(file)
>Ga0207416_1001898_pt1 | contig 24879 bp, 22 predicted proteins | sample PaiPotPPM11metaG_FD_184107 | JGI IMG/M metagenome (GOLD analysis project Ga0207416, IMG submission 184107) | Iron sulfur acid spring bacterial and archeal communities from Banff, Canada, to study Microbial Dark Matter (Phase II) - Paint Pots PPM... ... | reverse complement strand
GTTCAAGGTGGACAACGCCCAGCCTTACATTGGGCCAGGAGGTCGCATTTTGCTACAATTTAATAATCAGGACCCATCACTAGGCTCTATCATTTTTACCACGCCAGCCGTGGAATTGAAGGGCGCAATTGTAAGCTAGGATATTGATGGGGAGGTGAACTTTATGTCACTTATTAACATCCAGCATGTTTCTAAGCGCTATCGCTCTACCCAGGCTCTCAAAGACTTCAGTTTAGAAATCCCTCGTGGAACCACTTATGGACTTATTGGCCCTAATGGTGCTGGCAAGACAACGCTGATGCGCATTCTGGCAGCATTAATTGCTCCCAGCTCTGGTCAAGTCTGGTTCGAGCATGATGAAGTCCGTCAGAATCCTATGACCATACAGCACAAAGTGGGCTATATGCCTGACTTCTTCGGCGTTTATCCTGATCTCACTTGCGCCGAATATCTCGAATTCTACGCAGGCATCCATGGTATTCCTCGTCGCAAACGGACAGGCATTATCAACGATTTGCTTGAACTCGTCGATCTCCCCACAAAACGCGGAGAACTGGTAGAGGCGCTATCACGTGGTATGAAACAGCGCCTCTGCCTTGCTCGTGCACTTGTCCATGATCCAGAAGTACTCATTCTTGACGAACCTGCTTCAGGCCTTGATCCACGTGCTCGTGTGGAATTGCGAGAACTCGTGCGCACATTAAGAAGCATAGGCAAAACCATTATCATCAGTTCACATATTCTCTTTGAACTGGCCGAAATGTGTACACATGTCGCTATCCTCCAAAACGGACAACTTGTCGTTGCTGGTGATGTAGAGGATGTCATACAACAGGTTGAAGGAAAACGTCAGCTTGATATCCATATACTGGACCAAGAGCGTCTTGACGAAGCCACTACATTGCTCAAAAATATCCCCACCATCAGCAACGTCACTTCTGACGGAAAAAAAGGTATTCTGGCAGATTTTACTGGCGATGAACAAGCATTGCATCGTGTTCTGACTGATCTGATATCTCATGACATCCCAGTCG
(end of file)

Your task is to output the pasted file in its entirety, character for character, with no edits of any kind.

>Ga0207416_1001898_pt1 | contig 24879 bp, 22 predicted proteins | sample PaiPotPPM11metaG_FD_184107 | JGI IMG/M metagenome (GOLD analysis project Ga0207416, IMG submission 184107) | Iron sulfur acid spring bacterial and archeal communities from Banff, Canada, to study Microbial Dark Matter (Phase II) - Paint Pots PPM... ... | reverse complement strand
GTTCAAGGTGGACAACGCCCAGCCTTACATTGGGCCAGGAGGTCGCATTTTGCTACAATTTAATAATCAGGACCCATCACTAGGCTCTATCATTTTTACCACGCCAGCCGTGGAATTGAAGGGCGCAATTGTAAGCTAGGATATTGATGGGGAGGTGAACTTTATGTCACTTATTAACATCCAGCATGTTTCTAAGCGCTATCGCTCTACCCAGGCTCTCAAAGACTTCAGTTTAGAAATCCCTCGTGGAACCACTTATGGACTTATTGGCCCTAATGGTGCTGGCAAGACAACGCTGATGCGCATTCTGGCAGCATTAATTGCTCCCAGCTCTGGTCAAGTCTGGTTCGAGCATGATGAAGTCCGTCAGAATCCTATGACCATACAGCACAAAGTGGGCTATATGCCTGACTTCTTCGGCGTTTATCCTGATCTCACTTGCGCCGAATATCTCGAATTCTACGCAGGCATCCATGGTATTCCTCGTCGCAAACGGACAGGCATTATCAACGATTTGCTTGAACTCGTCGATCTCCCCACAAAACGCGGAGAACTGGTAGAGGCGCTATCACGTGGTATGAAACAGCGCCTCTGCCTTGCTCGTGCACTTGTCCATGATCCAGAAGTACTCATTCTTGACGAACCTGCTTCAGGCCTTGATCCACGTGCTCGTGTGGAATTGCGAGAACTCGTGCGCACATTAAGAAGCATAGGCAAAACCATTATCATCAGTTCACATATTCTCTTTGAACTGGCCGAAATGTGTACACATGTCGCTATCCTCCAAAACGGACAACTTGTCGTTGCTGGTGATGTAGAGGATGTCATACAACAGGTTGAAGGAAAACGTCAGCTTGATATCCATATACTGGACCAAGAGCGTCTTGACGAAGCCACTACATTGCTCAAAAATATCCCCACCATCAGCAACGTCACTTCTGACGGAAAAAAAGGTATTCTGGCAGATTTTACTGGCGATGAACAAGCATTGCATCGTGTTCTGACTGATCTGATATCTCATGACATCCCAGTCG